Research and analysis is critical to support effective development policy and decision-making processes, particularly in fragile and conflict-affected areas. AusAID’s partnerships with leading international research and analytical organisations help AusAID staff and whole-of-government partners improve the evidence-base of policy and programming decisions. AusAID’s 2011 Framework for working in fragile and conflict-affected states emphasises the importance of high quality contextual analysis to enable AusAID to manage risk effectively, understand each unique local context, and make good decisions about priorities and sequencing.
Our partnerships are guided by the following objectives:
- Promoting increased and targeted information exchange with the aim of improving the evidence-base for aid programming and policy in situations of fragility and conflict.
- Using evidence generated through our partnerships to influence and inform the international and domestic dialogue on aid and development in situations of fragility and conflict.
- Shaping and influencing international thinking about effective approaches to promoting peace, stability and development in fragile and conflict-affected environments by drawing on Australian experience.
- Supporting a stronger process for collaboratively identifying and researching aid and development effectiveness issues of strategic priority to AusAID and our partner institutions.
International Crisis Group (ICG)
The International Crisis Group is one of the world’s leading independent, non-partisan sources of analysis and advice on conflict prevention and resolution. ICG provides practical analysis and policy-applicable recommendations on potential conflict situations, and has been providing authoritative analysis on key political, security and conflict issues for many years.
Australia’s partnership with the International Crisis Group facilitates policy dialogue and enables the two organisations to share experiences and develop practical approaches of working in conflict-affected environments.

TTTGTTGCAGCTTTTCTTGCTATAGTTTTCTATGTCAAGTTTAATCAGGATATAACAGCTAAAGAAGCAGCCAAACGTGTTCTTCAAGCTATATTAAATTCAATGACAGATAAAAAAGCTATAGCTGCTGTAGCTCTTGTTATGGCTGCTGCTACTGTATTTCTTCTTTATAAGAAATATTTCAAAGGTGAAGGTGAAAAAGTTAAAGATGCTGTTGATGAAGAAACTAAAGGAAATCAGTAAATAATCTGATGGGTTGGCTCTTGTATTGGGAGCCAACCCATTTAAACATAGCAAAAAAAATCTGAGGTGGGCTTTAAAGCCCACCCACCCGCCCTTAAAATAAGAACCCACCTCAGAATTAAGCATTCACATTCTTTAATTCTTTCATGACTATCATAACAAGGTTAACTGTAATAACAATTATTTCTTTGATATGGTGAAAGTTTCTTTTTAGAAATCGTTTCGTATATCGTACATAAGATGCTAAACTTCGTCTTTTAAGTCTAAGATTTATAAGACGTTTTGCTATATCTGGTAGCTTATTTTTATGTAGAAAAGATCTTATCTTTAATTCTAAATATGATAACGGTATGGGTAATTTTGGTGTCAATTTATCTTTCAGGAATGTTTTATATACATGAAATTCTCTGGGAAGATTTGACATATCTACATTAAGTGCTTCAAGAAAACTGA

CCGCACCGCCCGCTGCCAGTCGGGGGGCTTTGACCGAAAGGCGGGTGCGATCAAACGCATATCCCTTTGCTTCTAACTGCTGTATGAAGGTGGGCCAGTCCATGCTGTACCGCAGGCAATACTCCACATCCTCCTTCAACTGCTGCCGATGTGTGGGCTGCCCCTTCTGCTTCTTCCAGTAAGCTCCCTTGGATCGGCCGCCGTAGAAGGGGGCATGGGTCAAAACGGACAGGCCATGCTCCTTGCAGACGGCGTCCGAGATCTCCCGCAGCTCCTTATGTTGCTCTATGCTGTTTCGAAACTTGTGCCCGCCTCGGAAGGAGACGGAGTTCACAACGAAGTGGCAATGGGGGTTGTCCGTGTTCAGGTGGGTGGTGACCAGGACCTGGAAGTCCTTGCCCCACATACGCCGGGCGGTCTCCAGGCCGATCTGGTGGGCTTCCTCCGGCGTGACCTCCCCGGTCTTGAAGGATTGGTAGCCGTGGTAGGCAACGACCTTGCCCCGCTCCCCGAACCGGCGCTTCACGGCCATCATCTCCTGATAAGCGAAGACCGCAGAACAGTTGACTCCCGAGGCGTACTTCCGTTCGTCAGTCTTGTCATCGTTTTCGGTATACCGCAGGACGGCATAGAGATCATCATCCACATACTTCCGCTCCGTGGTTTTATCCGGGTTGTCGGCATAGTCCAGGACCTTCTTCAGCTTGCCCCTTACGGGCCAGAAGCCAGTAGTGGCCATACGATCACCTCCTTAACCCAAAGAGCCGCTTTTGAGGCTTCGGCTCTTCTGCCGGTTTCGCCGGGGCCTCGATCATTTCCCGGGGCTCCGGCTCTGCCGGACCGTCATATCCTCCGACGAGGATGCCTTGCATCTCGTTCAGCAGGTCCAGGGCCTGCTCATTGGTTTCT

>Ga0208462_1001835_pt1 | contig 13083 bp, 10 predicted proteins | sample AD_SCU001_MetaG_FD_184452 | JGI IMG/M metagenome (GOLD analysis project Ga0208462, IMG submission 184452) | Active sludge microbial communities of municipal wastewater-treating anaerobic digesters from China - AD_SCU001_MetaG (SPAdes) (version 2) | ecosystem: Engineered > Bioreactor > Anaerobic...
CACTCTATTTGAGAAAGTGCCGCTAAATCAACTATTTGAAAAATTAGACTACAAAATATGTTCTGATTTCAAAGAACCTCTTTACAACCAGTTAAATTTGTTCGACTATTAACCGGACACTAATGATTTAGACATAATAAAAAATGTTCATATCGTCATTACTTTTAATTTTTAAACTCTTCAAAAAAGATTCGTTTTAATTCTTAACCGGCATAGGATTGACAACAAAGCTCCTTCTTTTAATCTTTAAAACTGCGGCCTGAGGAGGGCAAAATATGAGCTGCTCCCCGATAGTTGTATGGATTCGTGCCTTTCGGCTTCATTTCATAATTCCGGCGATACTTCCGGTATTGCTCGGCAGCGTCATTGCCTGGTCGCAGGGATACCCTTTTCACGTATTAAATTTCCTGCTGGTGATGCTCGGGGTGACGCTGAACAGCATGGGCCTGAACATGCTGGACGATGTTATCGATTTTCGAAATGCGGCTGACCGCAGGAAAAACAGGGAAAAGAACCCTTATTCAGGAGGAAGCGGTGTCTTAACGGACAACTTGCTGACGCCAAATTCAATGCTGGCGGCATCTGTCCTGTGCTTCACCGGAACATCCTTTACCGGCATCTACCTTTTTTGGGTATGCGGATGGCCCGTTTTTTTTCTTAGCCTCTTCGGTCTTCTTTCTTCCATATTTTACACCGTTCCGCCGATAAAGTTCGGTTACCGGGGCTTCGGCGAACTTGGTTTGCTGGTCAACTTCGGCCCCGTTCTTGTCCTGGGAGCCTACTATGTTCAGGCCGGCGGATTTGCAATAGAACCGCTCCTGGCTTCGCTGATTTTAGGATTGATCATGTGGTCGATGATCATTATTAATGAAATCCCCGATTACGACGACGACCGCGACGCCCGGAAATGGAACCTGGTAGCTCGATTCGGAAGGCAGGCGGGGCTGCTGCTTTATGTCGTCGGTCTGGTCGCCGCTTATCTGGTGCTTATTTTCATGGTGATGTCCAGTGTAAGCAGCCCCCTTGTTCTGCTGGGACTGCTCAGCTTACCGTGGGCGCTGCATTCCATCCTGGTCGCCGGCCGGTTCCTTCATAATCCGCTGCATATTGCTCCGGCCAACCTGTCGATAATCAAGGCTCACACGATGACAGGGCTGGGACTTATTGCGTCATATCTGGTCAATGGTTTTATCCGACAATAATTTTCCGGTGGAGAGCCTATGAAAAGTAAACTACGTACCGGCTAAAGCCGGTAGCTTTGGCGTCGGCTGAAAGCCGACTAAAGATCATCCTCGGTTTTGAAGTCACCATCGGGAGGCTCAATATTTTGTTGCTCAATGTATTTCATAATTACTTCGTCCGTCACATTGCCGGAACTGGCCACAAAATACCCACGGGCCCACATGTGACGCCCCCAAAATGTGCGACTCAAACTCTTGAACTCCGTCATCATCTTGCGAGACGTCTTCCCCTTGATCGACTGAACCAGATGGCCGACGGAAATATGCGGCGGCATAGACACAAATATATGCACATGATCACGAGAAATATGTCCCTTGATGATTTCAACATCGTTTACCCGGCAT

More information on the International Crisis Group [external website]
The Asia Foundation (TAF)
The Asia Foundation is a non-profit, non-governmental organization that has supported programs in the Asia-Pacific region for over 50 years. It seeks to help improve governance, law, civil society, women's empowerment, economic reform and development, and international relations. It collaborates with private and public partners to support leadership and institutional development, exchanges, and policy research at both country and regional levels. The Asia Foundation draws on operational experience to produce and implement high quality analysis and guidance.
The Strategic Partnership Agreement between AusAID and The Asia Foundation enables increased knowledge sharing and program collaboration between our organisations to improve our work in the Asia-Pacific. The Partnership seeks to improve our responses to the unique challenges of programming in the region, including in conflict-affected and fragile contexts. AusAID and The Asia Foundation now work together in many countries, including Afghanistan, Bangladesh, Burma, Cambodia, East Timor, Indonesia, Pakistan, the Philippines, Sri Lanka, Thailand and Nepal.
More information on the Asia Foundation [external website]
Centre on International Cooperation (CIC)
The Center on International Cooperation (CIC) is a research and policy development organisation focusing on issues of global security, humanitarian crises and peacekeeping. CIC is highly regarded within the UN system and has received funding from a variety of donors and institutions including the UN, UK and Canadian Governments, and the World Bank Group. CIC’s Afghanistan Reconstruction Program advised the Afghan government and the UN mission on the drafting and negotiation of the Afghanistan Compact.